New York and Los Angeles movie theaters will likely take longer to reopen than the rest of the country. This week has seen a small population of people become antsy because of social distancing. With that anxiety, and the push to "get back to normal," certain industries look toward the day they can open again. But, Variety's report on the prospect doesn't paint a rosy picture for big-city theater locations. Smaller population areas will be able to recover more readily, but their larger counterparts face a taller task. Those conclusions largely reflect the reporting about how the biggest parts of the country have handled the virus so far. Following that logic, it's not a surprise that the process could be more lengthy in major metros.
"New York and Los Angeles are going to take a lot more time [to reopen] than Montana," explains Exhibitor Relations box office analyst Jeff Bock, a box office analyst. "Nobody is going to open 'Mulan' or 'Tenet' if it's just submarkets. I just don't see a big blockbuster opening off the bat, no matter how much assurance we have. This is going to take a while for [people] to adjust to."
"If movie theaters across the world are open to different degrees, financially it becomes very difficult because [big-budget movies] rely on global grosses," Paul Dergarabedian, a senior analyst with Comscore added in the report. "Theaters generate a tremendous amount of revenue, and that's how these movies earn back their budget. If you have limited seating capacity, it could be more difficult… There's going to be a blockbuster that will take advantage of pent-up demand. But first, people have to feel safe and comfortable."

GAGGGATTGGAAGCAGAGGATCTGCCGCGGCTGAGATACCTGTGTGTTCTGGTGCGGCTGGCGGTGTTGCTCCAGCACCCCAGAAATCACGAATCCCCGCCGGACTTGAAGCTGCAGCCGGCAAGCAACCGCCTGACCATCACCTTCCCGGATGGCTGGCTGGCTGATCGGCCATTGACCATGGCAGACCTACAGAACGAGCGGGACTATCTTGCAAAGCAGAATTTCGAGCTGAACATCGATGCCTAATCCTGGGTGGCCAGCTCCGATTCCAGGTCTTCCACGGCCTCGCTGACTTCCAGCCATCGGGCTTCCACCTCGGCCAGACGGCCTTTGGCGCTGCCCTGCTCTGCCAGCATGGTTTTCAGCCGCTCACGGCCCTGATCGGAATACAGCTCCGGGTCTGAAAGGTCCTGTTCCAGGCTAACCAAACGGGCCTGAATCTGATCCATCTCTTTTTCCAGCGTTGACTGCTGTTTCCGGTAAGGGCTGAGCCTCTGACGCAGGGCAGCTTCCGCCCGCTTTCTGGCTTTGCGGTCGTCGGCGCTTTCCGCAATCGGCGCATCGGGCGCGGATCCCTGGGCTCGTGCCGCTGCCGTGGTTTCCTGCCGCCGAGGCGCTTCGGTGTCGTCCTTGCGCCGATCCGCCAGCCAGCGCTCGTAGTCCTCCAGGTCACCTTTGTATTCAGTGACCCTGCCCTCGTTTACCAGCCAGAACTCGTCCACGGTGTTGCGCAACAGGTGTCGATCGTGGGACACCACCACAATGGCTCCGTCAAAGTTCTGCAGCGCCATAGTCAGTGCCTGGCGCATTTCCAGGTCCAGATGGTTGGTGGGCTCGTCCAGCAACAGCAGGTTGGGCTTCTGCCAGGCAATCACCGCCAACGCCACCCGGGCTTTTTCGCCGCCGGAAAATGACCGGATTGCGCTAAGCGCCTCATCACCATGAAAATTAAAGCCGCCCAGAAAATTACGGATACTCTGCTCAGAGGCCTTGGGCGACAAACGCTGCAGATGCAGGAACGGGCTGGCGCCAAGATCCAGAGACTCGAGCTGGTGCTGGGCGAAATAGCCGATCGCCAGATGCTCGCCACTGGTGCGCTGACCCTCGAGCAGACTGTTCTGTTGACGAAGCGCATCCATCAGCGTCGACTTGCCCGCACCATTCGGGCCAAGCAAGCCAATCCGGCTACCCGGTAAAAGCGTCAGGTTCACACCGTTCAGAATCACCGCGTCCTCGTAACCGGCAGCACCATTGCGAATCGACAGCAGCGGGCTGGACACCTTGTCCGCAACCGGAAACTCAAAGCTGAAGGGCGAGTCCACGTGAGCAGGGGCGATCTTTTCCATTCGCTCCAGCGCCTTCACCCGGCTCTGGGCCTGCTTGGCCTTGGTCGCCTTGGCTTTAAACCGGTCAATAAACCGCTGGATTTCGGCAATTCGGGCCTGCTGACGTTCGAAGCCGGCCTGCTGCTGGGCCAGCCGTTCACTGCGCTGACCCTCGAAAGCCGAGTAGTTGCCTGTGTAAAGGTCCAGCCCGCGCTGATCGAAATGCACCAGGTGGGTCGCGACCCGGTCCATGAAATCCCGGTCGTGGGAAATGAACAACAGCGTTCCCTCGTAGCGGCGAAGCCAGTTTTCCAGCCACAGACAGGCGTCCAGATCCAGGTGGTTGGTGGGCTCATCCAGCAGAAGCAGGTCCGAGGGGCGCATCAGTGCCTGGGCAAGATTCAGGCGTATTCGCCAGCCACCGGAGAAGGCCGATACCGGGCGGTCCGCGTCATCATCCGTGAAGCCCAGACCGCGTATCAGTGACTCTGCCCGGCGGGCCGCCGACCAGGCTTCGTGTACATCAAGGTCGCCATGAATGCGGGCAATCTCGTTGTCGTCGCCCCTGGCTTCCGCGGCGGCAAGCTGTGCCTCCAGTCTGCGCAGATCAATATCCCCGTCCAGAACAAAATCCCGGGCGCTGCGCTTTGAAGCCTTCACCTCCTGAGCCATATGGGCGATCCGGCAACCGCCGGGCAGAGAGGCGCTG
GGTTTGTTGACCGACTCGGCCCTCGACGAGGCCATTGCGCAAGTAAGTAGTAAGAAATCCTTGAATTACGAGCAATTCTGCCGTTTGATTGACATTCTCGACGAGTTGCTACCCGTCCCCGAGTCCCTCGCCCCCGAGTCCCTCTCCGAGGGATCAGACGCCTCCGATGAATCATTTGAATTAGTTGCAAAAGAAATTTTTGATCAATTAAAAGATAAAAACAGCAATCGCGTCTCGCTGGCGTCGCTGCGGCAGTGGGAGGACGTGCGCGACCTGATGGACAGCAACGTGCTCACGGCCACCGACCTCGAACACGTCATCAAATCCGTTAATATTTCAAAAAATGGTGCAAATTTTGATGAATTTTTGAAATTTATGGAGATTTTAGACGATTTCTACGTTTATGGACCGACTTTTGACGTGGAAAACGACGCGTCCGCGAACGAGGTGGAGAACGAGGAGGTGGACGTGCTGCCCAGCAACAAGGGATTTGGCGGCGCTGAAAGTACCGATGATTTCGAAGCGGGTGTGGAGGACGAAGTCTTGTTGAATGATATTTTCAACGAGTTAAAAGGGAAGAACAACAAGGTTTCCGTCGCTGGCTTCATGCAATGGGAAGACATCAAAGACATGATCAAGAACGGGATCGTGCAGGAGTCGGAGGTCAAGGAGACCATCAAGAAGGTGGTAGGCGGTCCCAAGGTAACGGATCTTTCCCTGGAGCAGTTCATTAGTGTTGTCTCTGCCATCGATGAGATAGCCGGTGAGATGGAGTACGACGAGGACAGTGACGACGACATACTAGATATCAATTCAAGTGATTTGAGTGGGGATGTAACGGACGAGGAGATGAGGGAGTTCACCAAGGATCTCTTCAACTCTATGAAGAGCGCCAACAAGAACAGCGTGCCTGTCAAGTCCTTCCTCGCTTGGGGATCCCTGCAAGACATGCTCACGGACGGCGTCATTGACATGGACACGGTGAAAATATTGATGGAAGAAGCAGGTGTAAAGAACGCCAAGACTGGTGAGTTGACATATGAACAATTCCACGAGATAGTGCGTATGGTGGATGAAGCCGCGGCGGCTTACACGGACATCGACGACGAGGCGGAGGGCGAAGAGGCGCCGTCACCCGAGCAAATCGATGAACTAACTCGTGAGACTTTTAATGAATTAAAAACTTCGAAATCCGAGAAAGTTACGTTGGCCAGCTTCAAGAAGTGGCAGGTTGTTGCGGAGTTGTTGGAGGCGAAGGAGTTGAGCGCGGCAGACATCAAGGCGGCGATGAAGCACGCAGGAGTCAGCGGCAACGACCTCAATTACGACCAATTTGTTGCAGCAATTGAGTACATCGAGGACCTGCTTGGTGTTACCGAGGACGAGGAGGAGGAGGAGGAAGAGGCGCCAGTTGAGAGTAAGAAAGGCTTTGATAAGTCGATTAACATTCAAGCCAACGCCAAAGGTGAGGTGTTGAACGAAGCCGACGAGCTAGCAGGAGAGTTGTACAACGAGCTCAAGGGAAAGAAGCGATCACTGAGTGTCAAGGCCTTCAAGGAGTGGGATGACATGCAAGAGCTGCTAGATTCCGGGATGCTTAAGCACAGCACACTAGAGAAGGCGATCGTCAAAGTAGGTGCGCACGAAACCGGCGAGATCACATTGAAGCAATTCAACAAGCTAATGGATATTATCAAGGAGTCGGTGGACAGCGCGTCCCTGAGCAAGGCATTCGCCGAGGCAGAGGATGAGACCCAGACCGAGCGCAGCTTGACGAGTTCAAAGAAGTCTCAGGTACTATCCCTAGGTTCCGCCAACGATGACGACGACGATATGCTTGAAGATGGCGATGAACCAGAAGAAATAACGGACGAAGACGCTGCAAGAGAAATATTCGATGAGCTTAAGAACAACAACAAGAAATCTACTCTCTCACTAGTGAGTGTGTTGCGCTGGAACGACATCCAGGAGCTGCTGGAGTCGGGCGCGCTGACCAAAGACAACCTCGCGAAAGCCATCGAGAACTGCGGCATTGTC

Summer still has some titles on the slate including: The King of Staten Island (June 19), Tenet (July 17), Mulan (July 24) and Wonder Woman 1984 (Aug. 14). It remains to be seen if there will be even more shuffling as things go along. So many titles have already moved to the fall or dodged this year altogether. The report indicates that Cinemark thinks that people could start trickling back to theaters in early July. But, those are predictions and the reality could be very different. Well, only time will tell, but if you're in Los Angeles or New York City it might not be necessary to pre-order your tickets just yet.
What is the first movie you're going to go see when theaters re-open? Let us know in the comments!